18 August 2016

#FreeHoma: Anthropologists in dangerous contexts

Anthropology is a discipline that was born out of colonial encounters and systems of power. Anthropologists have historically been complicit in supporting the people, systems and ideas through our research of often marginalized communities.

Today, however, many anthropologists critique and challenge the very power structures and relationships that our discipline in many ways helped to build. The topics that anthropologists research and the sites in which we conduct our research can put anthropologists in danger, including at risk of imprisonment by governments who read such research as threatening.

Dr. Homa Hoodfar
Homa Hoodfar has been imprisoned since March 2016 by the Iranian government. Hoodfar holds dual Canadian and Iranian citizenships, and has been a professor at Concordia University (Montreal, Quebec, Canada) since 1991. She has explored issues of gender, development, and politics especially in the Middle East, and especially known for her work on "Muslim women's ability to realize their rights within an Islamic framework, and for her critique of essentializing Western stereotypes about veiling."

As the authors of "Academics and Authors In Support of Professor Homa Hoodfar" explain,
"It is not clear what charges the Counter Intelligence Unit of the Iranian Revolutionary Guard might bring against her.  Any accusations against Prof. Hoodfar are undoubtedly based on a fundamental misinterpretation of the nature of her ethnographic research which has never been a threat to the Iranian regime. Instead, her arrest points to a renewed campaign to target and intimidate other scholars writing about Iran.
This can be a very real issue for researchers working in such contexts. In 2014, a University of Toronto political science PhD candidate, Alexander Sodiqov, was arrested during his field research in his native Tajikistan. Sodiqov was arrested and detained under charges of espionage and treason. As in Hoodfar's arrest, the "exact rationale for this charge remains murky, and may never be explained. But the wider context is anti–Western feeling and the fact that Tajikistan's security services are cracking down on domestic non-governmental organizations, emulating Putin's Russia." While Sodiqov was released, Hoodfar continues to be detained.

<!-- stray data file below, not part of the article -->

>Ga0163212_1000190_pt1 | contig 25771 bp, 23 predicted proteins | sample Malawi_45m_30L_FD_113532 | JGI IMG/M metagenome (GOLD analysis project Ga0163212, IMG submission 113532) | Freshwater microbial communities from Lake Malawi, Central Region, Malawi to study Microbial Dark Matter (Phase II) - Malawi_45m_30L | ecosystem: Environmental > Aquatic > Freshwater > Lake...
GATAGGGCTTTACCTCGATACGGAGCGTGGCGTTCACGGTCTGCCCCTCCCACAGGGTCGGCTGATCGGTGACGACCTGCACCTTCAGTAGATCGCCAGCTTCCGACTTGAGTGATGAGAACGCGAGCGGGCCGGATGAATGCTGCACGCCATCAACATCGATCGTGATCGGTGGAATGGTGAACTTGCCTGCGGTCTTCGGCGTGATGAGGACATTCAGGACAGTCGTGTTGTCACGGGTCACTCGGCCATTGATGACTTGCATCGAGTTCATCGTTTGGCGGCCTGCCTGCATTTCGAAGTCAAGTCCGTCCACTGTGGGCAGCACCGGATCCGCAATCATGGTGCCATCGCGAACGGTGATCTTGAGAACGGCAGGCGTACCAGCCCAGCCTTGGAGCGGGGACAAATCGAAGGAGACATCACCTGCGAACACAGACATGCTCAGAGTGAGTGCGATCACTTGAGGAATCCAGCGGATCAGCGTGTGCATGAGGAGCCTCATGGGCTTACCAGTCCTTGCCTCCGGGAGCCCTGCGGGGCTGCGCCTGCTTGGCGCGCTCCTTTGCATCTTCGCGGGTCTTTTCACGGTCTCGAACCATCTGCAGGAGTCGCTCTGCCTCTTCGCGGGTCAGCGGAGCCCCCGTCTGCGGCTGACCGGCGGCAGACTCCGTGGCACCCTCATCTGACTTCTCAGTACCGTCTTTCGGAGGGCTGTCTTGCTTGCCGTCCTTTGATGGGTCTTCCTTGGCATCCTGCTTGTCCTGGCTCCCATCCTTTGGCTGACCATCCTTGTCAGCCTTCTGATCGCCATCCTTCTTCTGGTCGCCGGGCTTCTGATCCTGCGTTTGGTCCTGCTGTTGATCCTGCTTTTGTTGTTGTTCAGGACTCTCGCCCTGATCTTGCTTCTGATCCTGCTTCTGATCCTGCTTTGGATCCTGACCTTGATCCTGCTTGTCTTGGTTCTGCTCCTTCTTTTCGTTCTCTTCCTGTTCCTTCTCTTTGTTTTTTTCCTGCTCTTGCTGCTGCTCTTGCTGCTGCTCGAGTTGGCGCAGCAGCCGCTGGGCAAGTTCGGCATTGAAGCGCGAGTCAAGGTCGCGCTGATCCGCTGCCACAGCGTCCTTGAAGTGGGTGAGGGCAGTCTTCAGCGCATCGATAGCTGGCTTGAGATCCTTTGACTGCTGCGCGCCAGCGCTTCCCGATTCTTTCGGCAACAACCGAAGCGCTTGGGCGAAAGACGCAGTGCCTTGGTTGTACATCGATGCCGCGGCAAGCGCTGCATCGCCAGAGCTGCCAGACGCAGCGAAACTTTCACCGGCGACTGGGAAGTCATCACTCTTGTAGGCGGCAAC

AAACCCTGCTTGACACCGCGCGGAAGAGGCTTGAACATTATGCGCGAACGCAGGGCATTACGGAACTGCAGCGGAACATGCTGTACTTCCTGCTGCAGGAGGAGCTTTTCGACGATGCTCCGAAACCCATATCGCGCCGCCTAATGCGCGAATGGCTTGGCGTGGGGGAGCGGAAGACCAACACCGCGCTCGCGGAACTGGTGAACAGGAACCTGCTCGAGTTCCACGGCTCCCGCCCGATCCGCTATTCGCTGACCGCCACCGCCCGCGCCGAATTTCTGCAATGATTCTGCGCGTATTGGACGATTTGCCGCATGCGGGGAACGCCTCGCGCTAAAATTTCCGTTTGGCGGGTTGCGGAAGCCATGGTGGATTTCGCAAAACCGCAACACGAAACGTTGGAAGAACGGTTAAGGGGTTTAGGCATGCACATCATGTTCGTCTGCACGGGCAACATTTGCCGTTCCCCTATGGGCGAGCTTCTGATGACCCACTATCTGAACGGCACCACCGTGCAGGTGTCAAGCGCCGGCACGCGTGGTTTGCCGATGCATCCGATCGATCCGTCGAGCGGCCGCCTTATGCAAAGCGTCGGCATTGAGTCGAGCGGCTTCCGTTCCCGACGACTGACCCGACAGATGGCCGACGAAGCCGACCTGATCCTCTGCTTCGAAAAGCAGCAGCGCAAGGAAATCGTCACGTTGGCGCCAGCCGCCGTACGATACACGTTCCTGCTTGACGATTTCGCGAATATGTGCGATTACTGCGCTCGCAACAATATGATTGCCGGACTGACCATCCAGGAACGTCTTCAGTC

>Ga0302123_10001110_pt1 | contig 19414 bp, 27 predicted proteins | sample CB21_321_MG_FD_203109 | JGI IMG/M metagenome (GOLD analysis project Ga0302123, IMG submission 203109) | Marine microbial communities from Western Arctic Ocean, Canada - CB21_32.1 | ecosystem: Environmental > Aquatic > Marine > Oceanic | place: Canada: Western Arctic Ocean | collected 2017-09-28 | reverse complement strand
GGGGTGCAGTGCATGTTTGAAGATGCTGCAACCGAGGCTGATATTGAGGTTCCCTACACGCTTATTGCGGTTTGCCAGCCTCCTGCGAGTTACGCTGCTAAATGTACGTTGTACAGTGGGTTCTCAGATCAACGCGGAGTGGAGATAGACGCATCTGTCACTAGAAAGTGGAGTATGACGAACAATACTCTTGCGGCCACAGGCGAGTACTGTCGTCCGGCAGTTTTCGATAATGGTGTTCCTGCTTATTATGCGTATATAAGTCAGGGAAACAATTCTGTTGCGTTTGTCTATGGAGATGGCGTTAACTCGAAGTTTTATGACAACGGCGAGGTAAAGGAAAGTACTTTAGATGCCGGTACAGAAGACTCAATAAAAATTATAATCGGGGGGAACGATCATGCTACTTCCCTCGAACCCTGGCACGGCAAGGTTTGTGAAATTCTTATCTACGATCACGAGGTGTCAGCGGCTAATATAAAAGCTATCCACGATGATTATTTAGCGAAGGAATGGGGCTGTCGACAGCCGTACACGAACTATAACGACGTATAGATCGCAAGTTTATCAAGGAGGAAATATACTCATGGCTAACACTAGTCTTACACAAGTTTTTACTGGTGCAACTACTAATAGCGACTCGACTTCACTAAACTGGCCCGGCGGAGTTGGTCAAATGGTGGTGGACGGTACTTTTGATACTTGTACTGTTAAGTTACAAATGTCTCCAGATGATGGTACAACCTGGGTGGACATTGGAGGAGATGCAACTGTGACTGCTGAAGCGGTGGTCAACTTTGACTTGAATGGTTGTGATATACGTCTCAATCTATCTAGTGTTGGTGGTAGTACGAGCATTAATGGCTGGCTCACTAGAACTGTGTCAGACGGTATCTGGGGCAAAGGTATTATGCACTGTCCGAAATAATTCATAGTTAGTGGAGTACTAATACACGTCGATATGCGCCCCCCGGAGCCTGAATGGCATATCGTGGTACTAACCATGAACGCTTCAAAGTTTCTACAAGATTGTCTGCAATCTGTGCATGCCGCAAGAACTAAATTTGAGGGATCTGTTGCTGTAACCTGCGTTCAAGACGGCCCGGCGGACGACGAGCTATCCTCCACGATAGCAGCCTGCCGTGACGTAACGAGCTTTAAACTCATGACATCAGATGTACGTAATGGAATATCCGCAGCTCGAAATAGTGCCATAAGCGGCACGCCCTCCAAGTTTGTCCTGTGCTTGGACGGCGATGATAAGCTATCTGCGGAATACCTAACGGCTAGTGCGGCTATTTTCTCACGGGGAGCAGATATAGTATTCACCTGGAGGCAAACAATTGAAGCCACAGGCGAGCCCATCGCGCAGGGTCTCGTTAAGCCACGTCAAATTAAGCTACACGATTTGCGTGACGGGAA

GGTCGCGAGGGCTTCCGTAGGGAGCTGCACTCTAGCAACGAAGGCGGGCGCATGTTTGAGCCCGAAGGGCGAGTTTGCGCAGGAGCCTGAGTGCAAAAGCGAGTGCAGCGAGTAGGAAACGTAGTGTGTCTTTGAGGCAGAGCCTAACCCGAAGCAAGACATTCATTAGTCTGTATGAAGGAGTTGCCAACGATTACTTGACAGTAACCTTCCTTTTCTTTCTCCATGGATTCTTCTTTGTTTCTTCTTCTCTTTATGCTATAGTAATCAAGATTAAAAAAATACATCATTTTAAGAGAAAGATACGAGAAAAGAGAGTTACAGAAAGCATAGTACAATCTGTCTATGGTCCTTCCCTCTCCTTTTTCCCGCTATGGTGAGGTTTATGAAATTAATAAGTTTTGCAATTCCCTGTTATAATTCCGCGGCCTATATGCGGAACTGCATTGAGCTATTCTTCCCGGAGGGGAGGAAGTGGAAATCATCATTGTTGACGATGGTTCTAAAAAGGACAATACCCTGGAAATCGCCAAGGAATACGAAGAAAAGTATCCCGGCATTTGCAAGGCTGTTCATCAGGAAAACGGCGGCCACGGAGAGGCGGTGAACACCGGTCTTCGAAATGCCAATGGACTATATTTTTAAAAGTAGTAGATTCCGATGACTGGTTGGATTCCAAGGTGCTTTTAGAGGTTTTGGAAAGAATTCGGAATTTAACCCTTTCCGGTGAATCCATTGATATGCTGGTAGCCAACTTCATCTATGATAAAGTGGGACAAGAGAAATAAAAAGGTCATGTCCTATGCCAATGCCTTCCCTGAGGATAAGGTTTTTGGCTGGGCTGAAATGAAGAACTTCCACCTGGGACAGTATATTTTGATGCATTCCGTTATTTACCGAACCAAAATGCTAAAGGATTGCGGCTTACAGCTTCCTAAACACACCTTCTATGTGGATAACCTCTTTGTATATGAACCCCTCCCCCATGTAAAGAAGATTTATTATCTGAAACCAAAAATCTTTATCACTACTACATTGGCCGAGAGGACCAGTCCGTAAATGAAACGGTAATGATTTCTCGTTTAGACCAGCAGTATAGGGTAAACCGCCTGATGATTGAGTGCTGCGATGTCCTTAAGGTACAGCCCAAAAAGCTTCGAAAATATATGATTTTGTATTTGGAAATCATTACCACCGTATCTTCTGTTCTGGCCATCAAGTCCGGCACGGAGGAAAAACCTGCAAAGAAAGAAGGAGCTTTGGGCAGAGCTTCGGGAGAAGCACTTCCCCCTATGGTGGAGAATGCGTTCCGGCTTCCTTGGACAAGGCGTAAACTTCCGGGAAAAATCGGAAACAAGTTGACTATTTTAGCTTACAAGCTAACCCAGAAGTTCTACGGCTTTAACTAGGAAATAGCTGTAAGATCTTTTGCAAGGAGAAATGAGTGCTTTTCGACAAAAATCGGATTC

For instructors, these cases highlight how research, knowledge, can be considered a threat by regimes and potentially place the researcher in danger. How do we balance or value the insights of research and the potential risks inherent in conducting it -- for our participants, and for ourselves?

UPDATE 1 November 2016: Dr. Hoodfar's release from Evin Prison was confirmed on 26 September 2016. News reports following Dr. Hoodfar's release, underscored not only the resilience of this woman, but also how anthropologists can indeed find anthropology everywhere:
After a few days of intense interrogations, she decided to treat her time there as field work. Although lacking pen and paper, she used her toothbrush to scrawl her observations on the stone wall of her cell, prompting her cellmates to view her as a kind of mad professor, she said, laughing.
“My age and the fact I was an anthropologist and quite familiar with their techniques was a problem for them,” said Hoodfar, who now plans to write a book on the anthropology of interrogation.
(6 October 2016, Montreal Gazette)

Quick links and further reading: